A writer who spent his teenage years in Campbell River has won the 2023 CBC Short Story Prize.
Will Richter, now of Vancouver, will be receiving $6,000 from the Canada Council for the Arts for his winning entry, a short story called “Just a Howl.” The story was selected from more than 2,300 entries. The story has been published on the CBC Books website, and Richter will have the opportunity to attend a two-week writing residency at Artscape Gibraltar Point in Toronto.
Richter is a writer living in Vancouver. He spent his teenage years in Campbell River on Vancouver Island. He attended Timberline Secondary School in Campbell River and received his BA in English Literature from Simon Fraser University.
Stories of his have appeared or are forthcoming in various literary magazines in Canada and the US, including Arts & Letters, The Fiddlehead, Fiction International, subTerrain, The Threepenny Review and Witness. His stories “At a Distance” and “Proverbs of the Lesser” were long-listed for the CBC Short Story Prize in 2019 and 2021. Will has also written and collaborated on several comic shorts for Rogue Wave Comics, based in Düsseldorf, Germany. He’s currently working on a collection of short stories and a novel.
Jurors for the contest Kim Fu, Norma Dunning and Steven Price said that Richter’s story was a “propulsive interrogation-room story on its surface.
“‘Just a Howl’ slyly raises sharp and timely questions about the state of literature and literary culture. Here, books are simultaneously inert relics of a staid and insular subculture, bastions of beauty and contemplation in a polarized era that may need neither, and — quite literally — violent weapons,” the jurors said. “The writer questions if ‘She’d been defending metaphor, empathy, introspection, a clever turn of phrase’ as does the reader. The jury found this clever story unexpected, accomplished and darkly funny, and were united in wanting to see what this writer does next.”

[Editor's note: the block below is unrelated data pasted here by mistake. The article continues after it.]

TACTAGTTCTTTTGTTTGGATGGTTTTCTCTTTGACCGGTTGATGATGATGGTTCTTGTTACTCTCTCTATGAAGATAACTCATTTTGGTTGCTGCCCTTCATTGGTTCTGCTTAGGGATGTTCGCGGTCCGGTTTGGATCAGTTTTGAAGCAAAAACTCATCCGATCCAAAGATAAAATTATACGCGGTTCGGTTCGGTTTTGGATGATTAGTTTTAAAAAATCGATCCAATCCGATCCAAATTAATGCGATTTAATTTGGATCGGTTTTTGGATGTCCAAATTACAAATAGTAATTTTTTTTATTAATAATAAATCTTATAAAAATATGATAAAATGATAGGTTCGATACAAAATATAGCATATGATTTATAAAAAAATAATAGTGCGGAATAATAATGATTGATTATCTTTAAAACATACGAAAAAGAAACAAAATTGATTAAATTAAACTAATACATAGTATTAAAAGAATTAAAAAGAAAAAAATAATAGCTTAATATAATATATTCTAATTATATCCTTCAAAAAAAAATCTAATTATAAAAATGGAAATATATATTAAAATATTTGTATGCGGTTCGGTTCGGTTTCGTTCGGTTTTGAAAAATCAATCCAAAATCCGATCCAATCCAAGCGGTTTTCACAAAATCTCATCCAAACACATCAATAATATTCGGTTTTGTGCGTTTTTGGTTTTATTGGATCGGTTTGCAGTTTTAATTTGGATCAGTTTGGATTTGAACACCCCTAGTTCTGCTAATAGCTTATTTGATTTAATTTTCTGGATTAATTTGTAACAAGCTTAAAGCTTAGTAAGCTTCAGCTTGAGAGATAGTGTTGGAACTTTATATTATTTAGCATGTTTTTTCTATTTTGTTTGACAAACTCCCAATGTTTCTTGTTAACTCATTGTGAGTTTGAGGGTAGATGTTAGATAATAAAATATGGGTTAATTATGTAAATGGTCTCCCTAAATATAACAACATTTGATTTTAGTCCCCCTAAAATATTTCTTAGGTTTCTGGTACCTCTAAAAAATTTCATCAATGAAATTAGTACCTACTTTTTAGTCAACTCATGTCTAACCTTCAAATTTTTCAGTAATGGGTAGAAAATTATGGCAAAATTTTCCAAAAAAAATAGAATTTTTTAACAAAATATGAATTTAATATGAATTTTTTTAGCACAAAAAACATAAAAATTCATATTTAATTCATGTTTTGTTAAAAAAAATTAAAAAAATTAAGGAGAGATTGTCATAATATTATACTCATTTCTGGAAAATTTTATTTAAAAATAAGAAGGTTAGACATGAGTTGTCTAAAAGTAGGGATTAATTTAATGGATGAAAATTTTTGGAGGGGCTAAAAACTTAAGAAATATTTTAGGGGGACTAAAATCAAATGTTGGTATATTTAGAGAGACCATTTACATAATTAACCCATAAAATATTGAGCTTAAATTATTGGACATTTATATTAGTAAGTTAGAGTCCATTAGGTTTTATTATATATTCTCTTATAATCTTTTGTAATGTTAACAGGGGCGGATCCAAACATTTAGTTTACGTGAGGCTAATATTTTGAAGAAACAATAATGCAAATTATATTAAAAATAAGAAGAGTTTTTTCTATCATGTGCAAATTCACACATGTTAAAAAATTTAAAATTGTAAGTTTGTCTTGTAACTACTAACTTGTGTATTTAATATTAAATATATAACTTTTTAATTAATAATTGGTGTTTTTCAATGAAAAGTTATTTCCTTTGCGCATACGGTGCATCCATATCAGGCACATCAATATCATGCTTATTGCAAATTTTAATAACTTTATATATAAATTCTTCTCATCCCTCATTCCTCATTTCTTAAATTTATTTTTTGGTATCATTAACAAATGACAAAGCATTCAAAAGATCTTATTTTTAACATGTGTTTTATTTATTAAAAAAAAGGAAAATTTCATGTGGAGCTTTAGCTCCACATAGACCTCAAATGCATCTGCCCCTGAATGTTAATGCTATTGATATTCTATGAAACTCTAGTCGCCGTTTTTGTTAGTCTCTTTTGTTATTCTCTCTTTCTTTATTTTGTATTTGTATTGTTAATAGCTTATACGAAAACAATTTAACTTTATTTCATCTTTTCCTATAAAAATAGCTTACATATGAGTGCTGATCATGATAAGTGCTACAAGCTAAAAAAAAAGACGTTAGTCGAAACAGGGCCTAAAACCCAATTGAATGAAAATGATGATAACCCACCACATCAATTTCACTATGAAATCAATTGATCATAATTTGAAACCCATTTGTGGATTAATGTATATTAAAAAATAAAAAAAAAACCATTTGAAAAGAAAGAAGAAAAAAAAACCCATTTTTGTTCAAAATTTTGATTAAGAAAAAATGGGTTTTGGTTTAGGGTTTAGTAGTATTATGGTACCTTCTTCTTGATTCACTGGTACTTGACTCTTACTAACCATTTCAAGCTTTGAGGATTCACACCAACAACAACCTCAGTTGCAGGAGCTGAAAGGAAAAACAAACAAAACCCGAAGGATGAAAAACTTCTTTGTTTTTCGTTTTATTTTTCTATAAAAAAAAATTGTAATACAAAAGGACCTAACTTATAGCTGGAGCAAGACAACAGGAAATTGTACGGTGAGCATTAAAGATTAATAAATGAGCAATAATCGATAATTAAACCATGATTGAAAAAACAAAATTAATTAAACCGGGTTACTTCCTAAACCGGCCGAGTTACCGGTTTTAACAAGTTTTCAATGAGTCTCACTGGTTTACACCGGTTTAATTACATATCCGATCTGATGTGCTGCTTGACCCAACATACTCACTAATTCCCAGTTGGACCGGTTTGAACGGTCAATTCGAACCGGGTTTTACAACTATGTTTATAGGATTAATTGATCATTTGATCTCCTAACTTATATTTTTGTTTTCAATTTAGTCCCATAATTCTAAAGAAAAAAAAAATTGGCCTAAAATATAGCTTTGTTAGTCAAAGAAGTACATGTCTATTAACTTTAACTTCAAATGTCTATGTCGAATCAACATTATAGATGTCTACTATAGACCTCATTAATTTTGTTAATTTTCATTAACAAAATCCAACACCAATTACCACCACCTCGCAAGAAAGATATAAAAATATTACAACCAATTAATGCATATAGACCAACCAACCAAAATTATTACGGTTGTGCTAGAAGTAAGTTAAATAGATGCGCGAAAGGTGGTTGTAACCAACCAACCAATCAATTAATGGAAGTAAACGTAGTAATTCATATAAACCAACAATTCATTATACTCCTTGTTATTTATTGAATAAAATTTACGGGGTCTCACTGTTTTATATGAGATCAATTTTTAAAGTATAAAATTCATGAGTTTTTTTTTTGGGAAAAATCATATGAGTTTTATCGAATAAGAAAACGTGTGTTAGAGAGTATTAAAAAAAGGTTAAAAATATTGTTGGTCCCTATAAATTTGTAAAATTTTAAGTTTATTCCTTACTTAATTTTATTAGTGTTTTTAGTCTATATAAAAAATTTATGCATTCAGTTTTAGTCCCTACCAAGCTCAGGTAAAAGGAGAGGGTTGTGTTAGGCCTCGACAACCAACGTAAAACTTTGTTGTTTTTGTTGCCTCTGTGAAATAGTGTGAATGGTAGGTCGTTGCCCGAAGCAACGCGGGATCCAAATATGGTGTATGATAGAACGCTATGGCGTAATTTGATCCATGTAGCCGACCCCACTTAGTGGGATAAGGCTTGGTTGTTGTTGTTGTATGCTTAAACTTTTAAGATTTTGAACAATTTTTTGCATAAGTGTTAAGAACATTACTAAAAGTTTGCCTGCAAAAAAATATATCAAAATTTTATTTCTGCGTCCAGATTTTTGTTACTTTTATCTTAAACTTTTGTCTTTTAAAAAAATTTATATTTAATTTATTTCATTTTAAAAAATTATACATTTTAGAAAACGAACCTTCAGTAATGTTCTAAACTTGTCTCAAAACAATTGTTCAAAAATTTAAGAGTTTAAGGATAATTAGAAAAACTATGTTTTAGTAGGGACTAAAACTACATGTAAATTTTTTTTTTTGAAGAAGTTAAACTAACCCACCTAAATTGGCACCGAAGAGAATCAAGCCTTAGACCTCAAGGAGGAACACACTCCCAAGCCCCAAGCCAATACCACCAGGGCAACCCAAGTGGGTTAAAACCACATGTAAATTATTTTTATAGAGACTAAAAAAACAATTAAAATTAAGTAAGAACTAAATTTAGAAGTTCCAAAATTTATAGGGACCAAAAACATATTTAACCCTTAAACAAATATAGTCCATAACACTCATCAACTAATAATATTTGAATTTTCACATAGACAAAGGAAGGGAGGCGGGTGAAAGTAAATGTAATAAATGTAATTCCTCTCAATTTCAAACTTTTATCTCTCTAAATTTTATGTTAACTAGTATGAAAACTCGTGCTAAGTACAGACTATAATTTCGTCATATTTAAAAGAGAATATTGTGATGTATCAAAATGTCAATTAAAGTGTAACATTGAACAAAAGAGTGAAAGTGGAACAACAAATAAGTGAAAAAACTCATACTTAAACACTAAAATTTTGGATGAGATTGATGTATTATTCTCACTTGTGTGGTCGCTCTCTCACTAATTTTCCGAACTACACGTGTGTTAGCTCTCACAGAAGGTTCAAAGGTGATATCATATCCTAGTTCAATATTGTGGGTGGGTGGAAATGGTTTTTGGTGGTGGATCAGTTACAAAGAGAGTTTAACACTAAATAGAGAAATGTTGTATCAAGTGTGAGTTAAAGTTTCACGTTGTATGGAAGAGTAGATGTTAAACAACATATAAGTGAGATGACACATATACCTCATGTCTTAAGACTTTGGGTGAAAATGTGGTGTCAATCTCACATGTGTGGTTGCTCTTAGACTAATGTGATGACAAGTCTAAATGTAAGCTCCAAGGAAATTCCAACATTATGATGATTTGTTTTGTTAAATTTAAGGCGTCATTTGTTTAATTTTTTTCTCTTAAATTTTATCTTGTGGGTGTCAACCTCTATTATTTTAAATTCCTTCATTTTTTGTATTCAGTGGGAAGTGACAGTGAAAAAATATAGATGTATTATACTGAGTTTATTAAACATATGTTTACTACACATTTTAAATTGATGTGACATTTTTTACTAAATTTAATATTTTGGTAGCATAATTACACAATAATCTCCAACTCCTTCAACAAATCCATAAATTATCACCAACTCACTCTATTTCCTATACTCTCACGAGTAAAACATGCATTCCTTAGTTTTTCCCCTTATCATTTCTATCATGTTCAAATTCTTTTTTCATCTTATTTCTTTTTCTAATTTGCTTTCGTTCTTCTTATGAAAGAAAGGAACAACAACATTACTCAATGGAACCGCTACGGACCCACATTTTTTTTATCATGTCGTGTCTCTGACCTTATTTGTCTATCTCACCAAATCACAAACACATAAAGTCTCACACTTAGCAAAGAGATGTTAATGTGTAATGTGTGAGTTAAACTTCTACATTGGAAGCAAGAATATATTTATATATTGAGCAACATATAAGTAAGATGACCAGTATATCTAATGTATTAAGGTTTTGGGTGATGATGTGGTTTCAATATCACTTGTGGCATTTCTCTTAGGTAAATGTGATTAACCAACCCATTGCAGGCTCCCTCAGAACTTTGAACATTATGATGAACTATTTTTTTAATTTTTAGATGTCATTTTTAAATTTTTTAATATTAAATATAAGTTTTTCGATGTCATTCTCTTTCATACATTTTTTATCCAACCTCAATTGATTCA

Richter said he was “completely floored,” about the news.
“I’ve been following and submitting to the CBC Short Story Prize contest for years, and to win it is hugely exciting and encouraging. I really want to thank all of the judges who saw something in my story among so many others,” he said.
Runners-up will receive $1,000 from the Canada Council for the Arts. They are Clara Chalmers of West Vancouver for the story “Dear M,” Helen Han Wei Luo from Vancouver for the story ‘Eel Broth for Growing Children, Nicholas Ruddock from Guelph, Ont. for “Marriage,” and Katie Welch from Kamloops for “Bird Emergent.”
CBC Books also announced Annabelle Lehouillier as the winner of the French grand prize for “Les notes de novembre.”